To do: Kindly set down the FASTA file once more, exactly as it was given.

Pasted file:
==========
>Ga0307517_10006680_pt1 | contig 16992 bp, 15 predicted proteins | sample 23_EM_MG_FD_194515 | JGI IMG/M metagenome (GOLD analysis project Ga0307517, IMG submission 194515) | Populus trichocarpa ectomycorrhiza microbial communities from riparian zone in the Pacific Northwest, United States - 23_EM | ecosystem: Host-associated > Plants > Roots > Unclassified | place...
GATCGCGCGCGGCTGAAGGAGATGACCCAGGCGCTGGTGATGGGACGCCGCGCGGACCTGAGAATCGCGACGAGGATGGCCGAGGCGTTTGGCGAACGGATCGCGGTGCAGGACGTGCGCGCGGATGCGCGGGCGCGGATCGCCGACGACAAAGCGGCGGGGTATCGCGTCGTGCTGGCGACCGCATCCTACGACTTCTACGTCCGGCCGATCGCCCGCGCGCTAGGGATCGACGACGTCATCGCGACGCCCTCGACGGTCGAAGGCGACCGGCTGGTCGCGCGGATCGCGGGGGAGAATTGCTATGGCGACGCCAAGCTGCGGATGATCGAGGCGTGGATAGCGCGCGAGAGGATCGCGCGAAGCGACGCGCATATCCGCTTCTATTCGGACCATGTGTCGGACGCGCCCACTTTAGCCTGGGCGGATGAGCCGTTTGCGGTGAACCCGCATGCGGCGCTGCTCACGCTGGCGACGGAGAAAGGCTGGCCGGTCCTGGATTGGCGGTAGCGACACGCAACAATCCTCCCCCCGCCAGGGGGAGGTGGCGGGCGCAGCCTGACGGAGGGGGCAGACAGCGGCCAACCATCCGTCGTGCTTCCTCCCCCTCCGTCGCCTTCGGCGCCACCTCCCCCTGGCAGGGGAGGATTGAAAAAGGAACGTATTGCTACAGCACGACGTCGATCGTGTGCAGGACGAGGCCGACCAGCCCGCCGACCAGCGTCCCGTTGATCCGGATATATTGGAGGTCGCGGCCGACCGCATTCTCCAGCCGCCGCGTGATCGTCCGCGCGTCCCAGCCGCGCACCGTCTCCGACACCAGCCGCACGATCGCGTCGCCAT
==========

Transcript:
>Ga0307517_10006680_pt1 | contig 16992 bp, 15 predicted proteins | sample 23_EM_MG_FD_194515 | JGI IMG/M metagenome (GOLD analysis project Ga0307517, IMG submission 194515) | Populus trichocarpa ectomycorrhiza microbial communities from riparian zone in the Pacific Northwest, United States - 23_EM | ecosystem: Host-associated > Plants > Roots > Unclassified | place...
GATCGCGCGCGGCTGAAGGAGATGACCCAGGCGCTGGTGATGGGACGCCGCGCGGACCTGAGAATCGCGACGAGGATGGCCGAGGCGTTTGGCGAACGGATCGCGGTGCAGGACGTGCGCGCGGATGCGCGGGCGCGGATCGCCGACGACAAAGCGGCGGGGTATCGCGTCGTGCTGGCGACCGCATCCTACGACTTCTACGTCCGGCCGATCGCCCGCGCGCTAGGGATCGACGACGTCATCGCGACGCCCTCGACGGTCGAAGGCGACCGGCTGGTCGCGCGGATCGCGGGGGAGAATTGCTATGGCGACGCCAAGCTGCGGATGATCGAGGCGTGGATAGCGCGCGAGAGGATCGCGCGAAGCGACGCGCATATCCGCTTCTATTCGGACCATGTGTCGGACGCGCCCACTTTAGCCTGGGCGGATGAGCCGTTTGCGGTGAACCCGCATGCGGCGCTGCTCACGCTGGCGACGGAGAAAGGCTGGCCGGTCCTGGATTGGCGGTAGCGACACGCAACAATCCTCCCCCCGCCAGGGGGAGGTGGCGGGCGCAGCCTGACGGAGGGGGCAGACAGCGGCCAACCATCCGTCGTGCTTCCTCCCCCTCCGTCGCCTTCGGCGCCACCTCCCCCTGGCAGGGGAGGATTGAAAAAGGAACGTATTGCTACAGCACGACGTCGATCGTGTGCAGGACGAGGCCGACCAGCCCGCCGACCAGCGTCCCGTTGATCCGGATATATTGGAGGTCGCGGCCGACCGCATTCTCCAGCCGCCGCGTGATCGTCCGCGCGTCCCAGCCGCGCACCGTCTCCGACACCAGCCGCACGATCGCGTCGCCAT